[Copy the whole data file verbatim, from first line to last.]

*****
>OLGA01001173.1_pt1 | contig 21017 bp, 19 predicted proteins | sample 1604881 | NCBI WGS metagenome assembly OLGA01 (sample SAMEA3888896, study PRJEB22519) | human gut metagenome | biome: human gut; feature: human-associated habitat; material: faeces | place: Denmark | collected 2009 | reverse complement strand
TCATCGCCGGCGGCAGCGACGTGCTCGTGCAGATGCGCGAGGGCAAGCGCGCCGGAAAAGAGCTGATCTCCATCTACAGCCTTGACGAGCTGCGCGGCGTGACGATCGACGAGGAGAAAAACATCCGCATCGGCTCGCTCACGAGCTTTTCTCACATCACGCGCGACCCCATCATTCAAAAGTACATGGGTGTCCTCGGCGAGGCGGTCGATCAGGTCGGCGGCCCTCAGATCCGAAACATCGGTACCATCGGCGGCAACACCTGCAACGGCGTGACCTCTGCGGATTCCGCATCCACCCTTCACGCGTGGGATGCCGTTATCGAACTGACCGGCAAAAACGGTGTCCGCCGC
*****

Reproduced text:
>OLGA01001173.1_pt1 | contig 21017 bp, 19 predicted proteins | sample 1604881 | NCBI WGS metagenome assembly OLGA01 (sample SAMEA3888896, study PRJEB22519) | human gut metagenome | biome: human gut; feature: human-associated habitat; material: faeces | place: Denmark | collected 2009 | reverse complement strand
TCATCGCCGGCGGCAGCGACGTGCTCGTGCAGATGCGCGAGGGCAAGCGCGCCGGAAAAGAGCTGATCTCCATCTACAGCCTTGACGAGCTGCGCGGCGTGACGATCGACGAGGAGAAAAACATCCGCATCGGCTCGCTCACGAGCTTTTCTCACATCACGCGCGACCCCATCATTCAAAAGTACATGGGTGTCCTCGGCGAGGCGGTCGATCAGGTCGGCGGCCCTCAGATCCGAAACATCGGTACCATCGGCGGCAACACCTGCAACGGCGTGACCTCTGCGGATTCCGCATCCACCCTTCACGCGTGGGATGCCGTTATCGAACTGACCGGCAAAAACGGTGTCCGCCGC